As far as the election, I am extremely disappointed and feel just like your friend Carina did in 2004. Right now, I am fearful for our country. We have spent far too much money. I do not live my own life by maxing out credit cards and taking out loan after loan and then just keep spending, spending, spending. No, I am accountable and live within my means which means making tough decisions as to what is actually needed and what would be nice to have. At this moment, I do not see any way America can afford 4 more years with President Obama at the helm. I am baffled as to what people found desirable about the past 4 years”¦”¦no jobs, no growth, dismal 401K’s, and our tax $ being spent like crazy on failed projects”¦”¦.oh, and no budget either. It’s so far from how I live my life.

    I am a nurse. I have tremendous compassion for people in need. Obamacare is extremely unpopular to healthcare providers”¦”¦physicians, clinicians, and hospitals. It will be a mess. The concept is terrific, but there is no way to pay for it and maintain excellent standards of care. All we actually needed was tort reform, portable health insurance that people could take with them from job to job and state to state, and eliminate pre-existing condition denials. That’s what truly was needed. Instead, we have a monstrosity of a law that costs more than we can afford. There are only so many so called rich people who can be taxed extra.

    God, I can go on and on. I have cried for our country each day and do not feel hopeful at all. I have never felt this way in my life. Love doesn’t pay bills. Taking action and turning my sadness into doing something positive that will make a difference like I can do for Hurricane Sandy victims doesn’t apply in this situation. Instead, policies to which I do not agree are being jammed down my throat and I need to take it. That doesn’t feel like love.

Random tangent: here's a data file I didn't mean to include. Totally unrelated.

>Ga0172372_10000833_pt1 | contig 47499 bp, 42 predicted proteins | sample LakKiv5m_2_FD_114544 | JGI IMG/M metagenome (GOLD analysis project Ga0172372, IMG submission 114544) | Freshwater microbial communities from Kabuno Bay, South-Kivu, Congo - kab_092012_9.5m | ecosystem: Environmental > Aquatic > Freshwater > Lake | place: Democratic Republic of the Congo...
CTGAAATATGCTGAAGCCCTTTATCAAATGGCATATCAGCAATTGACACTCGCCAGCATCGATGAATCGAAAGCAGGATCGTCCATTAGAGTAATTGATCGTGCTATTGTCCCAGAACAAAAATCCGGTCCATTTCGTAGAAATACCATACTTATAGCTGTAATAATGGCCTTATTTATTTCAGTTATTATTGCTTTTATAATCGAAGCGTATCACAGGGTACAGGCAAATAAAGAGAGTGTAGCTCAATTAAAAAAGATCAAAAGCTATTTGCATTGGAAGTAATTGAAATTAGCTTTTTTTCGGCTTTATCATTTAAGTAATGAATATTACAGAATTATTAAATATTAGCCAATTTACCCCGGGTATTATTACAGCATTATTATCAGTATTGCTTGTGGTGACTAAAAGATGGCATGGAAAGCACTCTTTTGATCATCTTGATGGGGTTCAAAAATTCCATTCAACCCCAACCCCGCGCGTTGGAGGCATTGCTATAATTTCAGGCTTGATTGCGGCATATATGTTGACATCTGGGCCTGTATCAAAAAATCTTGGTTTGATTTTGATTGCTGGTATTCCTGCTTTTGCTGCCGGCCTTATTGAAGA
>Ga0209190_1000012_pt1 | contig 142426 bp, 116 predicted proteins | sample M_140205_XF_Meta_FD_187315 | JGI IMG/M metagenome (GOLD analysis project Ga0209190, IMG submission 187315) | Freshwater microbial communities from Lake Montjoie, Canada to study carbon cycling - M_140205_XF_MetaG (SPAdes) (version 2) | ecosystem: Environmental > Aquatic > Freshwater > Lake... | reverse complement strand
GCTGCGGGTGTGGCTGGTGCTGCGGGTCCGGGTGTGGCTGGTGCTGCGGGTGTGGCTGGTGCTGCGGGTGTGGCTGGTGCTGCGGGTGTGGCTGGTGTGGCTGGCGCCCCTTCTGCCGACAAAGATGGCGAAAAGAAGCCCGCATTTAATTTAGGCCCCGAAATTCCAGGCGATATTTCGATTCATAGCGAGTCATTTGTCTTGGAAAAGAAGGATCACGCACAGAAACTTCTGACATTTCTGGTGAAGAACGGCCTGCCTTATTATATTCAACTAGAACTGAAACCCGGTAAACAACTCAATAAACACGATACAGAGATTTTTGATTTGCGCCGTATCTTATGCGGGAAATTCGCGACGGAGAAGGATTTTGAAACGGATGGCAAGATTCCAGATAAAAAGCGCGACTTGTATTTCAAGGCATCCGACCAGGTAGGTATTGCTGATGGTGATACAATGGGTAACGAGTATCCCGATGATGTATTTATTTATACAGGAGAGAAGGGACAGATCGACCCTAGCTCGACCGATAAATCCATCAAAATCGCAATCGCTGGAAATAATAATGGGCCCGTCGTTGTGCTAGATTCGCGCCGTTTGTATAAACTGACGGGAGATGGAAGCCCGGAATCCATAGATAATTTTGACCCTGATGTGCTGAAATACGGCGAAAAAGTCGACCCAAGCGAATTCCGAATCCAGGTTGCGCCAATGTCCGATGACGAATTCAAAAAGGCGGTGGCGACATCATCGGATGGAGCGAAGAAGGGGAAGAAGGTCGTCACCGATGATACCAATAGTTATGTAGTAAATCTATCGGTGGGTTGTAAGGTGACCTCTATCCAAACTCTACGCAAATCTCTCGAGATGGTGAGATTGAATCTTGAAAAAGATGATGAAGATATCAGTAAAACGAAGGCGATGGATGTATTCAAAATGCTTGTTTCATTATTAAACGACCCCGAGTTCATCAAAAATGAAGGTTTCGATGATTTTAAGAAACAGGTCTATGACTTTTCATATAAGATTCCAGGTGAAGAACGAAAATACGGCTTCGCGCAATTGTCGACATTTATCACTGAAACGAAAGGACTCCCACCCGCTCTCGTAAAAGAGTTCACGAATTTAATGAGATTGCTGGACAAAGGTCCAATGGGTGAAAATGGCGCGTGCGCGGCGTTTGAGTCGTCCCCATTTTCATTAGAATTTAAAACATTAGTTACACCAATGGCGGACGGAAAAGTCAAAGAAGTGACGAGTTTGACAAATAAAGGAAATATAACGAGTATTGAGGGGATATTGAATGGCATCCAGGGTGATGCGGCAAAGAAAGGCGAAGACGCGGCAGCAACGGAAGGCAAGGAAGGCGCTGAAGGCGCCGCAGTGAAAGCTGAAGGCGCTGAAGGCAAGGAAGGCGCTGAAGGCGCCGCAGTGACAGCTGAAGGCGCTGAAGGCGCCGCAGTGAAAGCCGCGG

I do love this blog though and find enjoyment in reading it each week and posting my menu. Expect my menu to be all comfort food for a while”¦”¦”¦”¦..

    • Jane Maynard

      hi kim!

      it’s not the politics I am taking issue with (in fact, I am purposely NOT stating what side of it all I am falling on!). and, yes, love doesn’t pay bills. my problem this week and what has made me sad is the way people are talking about other people. I am hating the “everyone who voted for obama is stupid” (and worse) type comments. it is completely FINE with me when people disagree on policy, that’s par for the course and, like I said, a good thing – it’s good we all have different approaches because sometimes one side has the better idea, sometimes the other side has the better idea – we all balance one another out.

      I just wish people could discuss the politics in a civil way, without insulting one another. like how you have done here! you simply stated what your fears and issues are, without making it personal or attacking those who see things differently.

      my sadness has nothing to do with the politics or where I fall on the outcome of the election…my sadness is because of the way people are treating each other (in person, on facebook, on twitter). does that make sense? I’ve not only seen it among friends this week…I’ve seen it between family members. it’s so sad to me.

      thank you for commenting – on this post and on so many others!

      and your last line was very clever 😉

  9. 9

    Well said. As someone who was affected by hurricane sandy, you would think that in my state we would be kinder to one another. Come election night, my Facebook was so full of hate and nasty even racist comments. It makes me sad that we live in a world of such hate. I may not agree with a lot of my republican friends have said but I refrain because it is Called maturity and respect. Regardless of the outcome we live in a great country and I for one have hope that things will get better. Seeing destroyed homes and lost families has given me a different perspective on life. People need to be kind to one another despite differences of opinions.